With the supposed end of humankind fast approaching this year, as the ancient Mayans predicted thousands of years ago, some may be gearing up for one of three potential outcomes: an apocalyptic end, a transcendental shift in human consciousness or just another day.
According to Mark Heley in his book, “The Everything Guide to 2012,” “Dec. 21, 2012 marks the end of a 5,125-year cycle in the Mayan calendar. This is the very last day this calendar counts up to.”
Throughout time, there have been many end-of-the-world predictions. The difference between past doomsday prophecies and the end of the Mayan calendar is the variance in total number of believers. The Mayans were known for their advanced mathematical skills and knowledge of astronomy, which is evident in their calendar.
“For the Maya, time was the essential center of their culture, an all important singular focus that pervaded every aspect of their way of life,” Heley wrote.
The Mayans used three separate calendars: the Long Count, the Tzolkin and the Haab. The Long Count was used to look into and date historical events. The Tzolkin was a 260-day cycle from which predictions and prophecies could be made. The Haab was the calendar the Mayans used to record the 360-day cycle of their year. The Tzolkin and the Haab combined specified unique days within a 52-year cycle, which compares to the equivalent of our century.
Sorry, there are no polls available at the moment.“From what I know, there’s no prediction from the ancient times that the 2012 date in any way presages an ‘end of the world.’ Rather, Mayan historians generally concur that coming to the end of one cycle would be a moment of celebration for the society and then the calendar would just begin again just as it did back in 3114,” San Diego State astronomy professor Doug Leonard said.
There is a prophecy in one of the surviving books of the Mayans, “The Book of Chilam Balam of Tizimin,” which says, “in the final days of misfortune, in the final days of tying up the bundle of the 13 (katuns) on 4 Ahau, then the end of the world shall come and the katun of our fathers will ascend on high.”
This text suggests the Maya thought the world would come to an end in 2012, but they also believed when the world was destroyed, it would be reborn and created anew.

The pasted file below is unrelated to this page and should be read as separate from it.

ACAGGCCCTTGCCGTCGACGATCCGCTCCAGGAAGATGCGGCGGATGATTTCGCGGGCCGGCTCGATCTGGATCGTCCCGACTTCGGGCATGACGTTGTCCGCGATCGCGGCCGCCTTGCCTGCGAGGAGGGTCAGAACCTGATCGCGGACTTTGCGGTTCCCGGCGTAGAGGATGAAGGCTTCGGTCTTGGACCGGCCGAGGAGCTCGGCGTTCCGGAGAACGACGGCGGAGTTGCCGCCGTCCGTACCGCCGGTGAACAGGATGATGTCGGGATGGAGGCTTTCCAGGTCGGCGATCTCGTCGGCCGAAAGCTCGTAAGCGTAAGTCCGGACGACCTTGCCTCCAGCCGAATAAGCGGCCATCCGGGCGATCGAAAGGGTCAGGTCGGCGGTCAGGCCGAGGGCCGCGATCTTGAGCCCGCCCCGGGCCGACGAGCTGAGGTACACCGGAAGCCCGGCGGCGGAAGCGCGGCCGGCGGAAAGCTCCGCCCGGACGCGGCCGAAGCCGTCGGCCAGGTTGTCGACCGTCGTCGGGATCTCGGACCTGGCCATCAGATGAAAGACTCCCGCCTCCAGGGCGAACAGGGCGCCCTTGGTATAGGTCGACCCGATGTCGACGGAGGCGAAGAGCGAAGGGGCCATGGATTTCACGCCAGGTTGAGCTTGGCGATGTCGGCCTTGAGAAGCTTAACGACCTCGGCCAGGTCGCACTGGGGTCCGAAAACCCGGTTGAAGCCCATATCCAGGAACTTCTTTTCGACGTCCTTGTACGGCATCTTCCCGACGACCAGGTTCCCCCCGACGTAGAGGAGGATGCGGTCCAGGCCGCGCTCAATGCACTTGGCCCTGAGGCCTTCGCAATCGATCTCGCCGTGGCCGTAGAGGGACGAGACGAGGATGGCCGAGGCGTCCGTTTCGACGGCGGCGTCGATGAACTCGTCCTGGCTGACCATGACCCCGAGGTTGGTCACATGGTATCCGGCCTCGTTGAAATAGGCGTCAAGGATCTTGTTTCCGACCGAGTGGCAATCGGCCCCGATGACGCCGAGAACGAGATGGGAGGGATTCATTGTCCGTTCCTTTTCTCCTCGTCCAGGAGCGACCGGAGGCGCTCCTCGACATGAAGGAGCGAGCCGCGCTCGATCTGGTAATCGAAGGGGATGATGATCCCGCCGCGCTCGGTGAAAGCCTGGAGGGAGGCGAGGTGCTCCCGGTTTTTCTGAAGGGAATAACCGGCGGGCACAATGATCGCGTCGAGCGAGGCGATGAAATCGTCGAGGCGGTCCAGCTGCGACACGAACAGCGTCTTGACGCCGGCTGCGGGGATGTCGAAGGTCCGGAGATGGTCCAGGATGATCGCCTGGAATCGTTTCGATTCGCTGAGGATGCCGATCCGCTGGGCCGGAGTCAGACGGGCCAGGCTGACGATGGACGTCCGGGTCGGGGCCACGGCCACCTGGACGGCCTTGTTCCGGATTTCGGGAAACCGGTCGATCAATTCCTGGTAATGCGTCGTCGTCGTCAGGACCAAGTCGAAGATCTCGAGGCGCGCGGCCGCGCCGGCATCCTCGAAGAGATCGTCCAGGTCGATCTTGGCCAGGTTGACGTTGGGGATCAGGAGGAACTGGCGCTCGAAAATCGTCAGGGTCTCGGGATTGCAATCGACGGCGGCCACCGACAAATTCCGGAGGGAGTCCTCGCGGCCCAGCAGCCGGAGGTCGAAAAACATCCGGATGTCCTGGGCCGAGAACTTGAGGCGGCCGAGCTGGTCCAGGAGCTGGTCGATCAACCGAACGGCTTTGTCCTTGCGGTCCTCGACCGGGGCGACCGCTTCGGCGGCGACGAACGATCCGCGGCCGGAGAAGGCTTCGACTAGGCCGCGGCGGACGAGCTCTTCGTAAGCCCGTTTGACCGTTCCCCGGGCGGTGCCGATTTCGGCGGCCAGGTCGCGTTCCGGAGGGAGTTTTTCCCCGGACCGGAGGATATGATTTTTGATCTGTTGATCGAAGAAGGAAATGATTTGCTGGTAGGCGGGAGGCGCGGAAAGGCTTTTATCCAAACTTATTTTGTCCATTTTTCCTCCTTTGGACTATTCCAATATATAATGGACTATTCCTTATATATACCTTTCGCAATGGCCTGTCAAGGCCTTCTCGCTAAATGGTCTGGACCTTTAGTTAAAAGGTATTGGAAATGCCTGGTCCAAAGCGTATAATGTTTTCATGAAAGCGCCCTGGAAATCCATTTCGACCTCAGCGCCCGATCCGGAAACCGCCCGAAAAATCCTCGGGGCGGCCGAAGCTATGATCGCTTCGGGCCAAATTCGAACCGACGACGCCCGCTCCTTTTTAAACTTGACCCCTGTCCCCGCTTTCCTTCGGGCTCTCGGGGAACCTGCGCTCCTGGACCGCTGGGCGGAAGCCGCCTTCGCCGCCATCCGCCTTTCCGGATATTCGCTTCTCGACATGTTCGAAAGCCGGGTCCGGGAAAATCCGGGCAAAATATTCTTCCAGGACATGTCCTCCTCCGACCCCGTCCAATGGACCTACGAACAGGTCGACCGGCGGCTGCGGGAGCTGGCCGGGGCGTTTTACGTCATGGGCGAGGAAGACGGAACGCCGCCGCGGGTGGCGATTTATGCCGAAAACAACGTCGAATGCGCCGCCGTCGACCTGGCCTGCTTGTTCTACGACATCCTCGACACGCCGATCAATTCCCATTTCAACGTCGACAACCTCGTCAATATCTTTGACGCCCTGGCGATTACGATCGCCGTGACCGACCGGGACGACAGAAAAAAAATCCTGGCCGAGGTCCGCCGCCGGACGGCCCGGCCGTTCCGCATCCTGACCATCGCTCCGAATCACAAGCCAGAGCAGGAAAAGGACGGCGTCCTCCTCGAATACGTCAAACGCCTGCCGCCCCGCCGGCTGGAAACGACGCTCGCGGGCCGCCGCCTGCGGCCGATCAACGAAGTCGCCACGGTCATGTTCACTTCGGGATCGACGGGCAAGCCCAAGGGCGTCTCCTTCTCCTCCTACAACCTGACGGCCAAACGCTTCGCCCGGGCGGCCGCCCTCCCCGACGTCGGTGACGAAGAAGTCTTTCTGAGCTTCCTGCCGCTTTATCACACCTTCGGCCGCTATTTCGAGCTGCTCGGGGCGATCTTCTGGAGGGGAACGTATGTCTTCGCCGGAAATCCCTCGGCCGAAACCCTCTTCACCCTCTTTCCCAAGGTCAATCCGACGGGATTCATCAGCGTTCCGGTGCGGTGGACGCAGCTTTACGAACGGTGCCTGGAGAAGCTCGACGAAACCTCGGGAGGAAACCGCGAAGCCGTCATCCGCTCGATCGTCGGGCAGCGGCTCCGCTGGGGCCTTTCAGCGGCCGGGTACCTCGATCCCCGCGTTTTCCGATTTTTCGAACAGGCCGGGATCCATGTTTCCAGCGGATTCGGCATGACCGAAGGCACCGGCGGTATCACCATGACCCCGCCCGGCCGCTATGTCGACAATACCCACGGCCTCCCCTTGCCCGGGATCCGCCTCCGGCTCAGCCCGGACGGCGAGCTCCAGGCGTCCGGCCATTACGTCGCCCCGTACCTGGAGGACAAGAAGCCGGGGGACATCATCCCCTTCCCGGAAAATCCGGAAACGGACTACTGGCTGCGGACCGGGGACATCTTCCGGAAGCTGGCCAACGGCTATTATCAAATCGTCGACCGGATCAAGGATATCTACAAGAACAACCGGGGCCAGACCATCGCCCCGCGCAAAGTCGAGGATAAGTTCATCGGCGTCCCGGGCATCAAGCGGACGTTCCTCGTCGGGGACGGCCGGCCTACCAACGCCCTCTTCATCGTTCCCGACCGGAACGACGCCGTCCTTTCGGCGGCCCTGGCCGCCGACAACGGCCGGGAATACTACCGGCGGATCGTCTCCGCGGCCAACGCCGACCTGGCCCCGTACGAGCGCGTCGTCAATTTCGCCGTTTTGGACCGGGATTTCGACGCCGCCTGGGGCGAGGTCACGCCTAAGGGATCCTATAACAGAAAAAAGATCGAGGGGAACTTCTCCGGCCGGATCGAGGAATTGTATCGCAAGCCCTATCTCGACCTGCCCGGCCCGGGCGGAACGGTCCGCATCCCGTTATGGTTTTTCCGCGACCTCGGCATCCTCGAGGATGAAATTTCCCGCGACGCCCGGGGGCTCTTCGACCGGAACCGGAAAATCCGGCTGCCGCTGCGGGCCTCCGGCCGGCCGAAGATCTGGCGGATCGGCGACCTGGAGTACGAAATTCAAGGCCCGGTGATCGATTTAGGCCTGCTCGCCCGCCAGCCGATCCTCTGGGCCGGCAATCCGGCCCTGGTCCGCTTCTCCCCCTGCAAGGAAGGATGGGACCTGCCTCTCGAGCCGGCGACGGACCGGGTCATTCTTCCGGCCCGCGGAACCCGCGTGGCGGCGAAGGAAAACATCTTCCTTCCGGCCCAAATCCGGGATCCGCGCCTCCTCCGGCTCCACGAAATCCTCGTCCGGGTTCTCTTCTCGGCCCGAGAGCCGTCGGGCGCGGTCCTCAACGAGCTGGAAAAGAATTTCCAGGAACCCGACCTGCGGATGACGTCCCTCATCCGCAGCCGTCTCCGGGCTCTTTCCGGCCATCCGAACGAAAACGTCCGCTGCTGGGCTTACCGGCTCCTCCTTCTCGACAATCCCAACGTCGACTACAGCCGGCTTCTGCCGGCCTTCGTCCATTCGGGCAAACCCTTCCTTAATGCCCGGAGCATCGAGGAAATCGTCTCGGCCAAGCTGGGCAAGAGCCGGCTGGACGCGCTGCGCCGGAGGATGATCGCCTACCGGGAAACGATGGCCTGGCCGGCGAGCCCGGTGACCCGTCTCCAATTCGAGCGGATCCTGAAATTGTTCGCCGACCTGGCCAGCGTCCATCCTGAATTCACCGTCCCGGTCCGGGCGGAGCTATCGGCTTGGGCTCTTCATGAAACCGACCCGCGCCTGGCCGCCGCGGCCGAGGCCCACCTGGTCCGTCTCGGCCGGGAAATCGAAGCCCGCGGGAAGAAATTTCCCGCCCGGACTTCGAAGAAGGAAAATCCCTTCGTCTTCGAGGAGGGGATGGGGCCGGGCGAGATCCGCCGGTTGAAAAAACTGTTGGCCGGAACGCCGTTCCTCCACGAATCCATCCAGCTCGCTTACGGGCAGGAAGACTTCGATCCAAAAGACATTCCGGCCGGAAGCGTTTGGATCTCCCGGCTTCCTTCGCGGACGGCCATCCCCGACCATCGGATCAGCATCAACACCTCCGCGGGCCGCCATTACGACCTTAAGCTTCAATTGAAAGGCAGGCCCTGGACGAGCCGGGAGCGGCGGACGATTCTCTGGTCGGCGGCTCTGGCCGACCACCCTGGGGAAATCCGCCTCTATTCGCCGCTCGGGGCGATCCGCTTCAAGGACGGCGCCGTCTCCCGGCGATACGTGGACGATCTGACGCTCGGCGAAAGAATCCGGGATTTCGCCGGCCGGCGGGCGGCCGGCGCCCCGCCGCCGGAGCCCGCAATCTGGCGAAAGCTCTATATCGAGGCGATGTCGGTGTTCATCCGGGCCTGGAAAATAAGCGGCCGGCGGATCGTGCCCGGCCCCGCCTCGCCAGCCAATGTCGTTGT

“This could be interpreted as a worldwide disaster rather than an apocalypse,” Heley wrote.
The prophecy finishes, “these valleys of the earth shall come to an end. For those katuns there shall be no priests and no one who believes in his government without having doubts.”
After 2012, the world will enter a new era, unmapped by the Maya. Most apocalyptic conclusions about the Mayan calendar and what is being written about the subject are considered modern speculation.
The world is going through several momentous crises, including financial instability, a depletion of resources, an extinction of species and a boom in population growth. But even the creator of the “Galactic Superwave Theory,” Paul LaViolette, is optimistic about humanity’s outcome.
“If there is an event, he believes it is likelier to be a more minor wake-up call type of event, rather than a cataclysm,” Heley wrote.
It would be impossible for the Mayans to predict the exact date of the end of the world, but to some, that doesn’t mean it isn’t going to happen.
“I don’t think the world will end,” computer science sophomore Jared Fukushima said. “There has always been speculation and different dates pointing to when the world will end and nothing has yet to happen.”
Upon being asked what he will do on Dec. 21 Fukushima said, “I plan on throwing an ‘end of the world’ party.”
Go ahead and indulge in exhilarating theatrical thrillers based on the 2012 prophecy and delight in the various books and fanciful novels about the subject, but education is crucial and conspiracy theories should be recognized as just that: theories.
“(There is) certainly no reason from modern astronomical science to think that anything special will happen this coming December,” Leonard said. “So, I say go ahead and plan your New Year’s festivities for 2013.”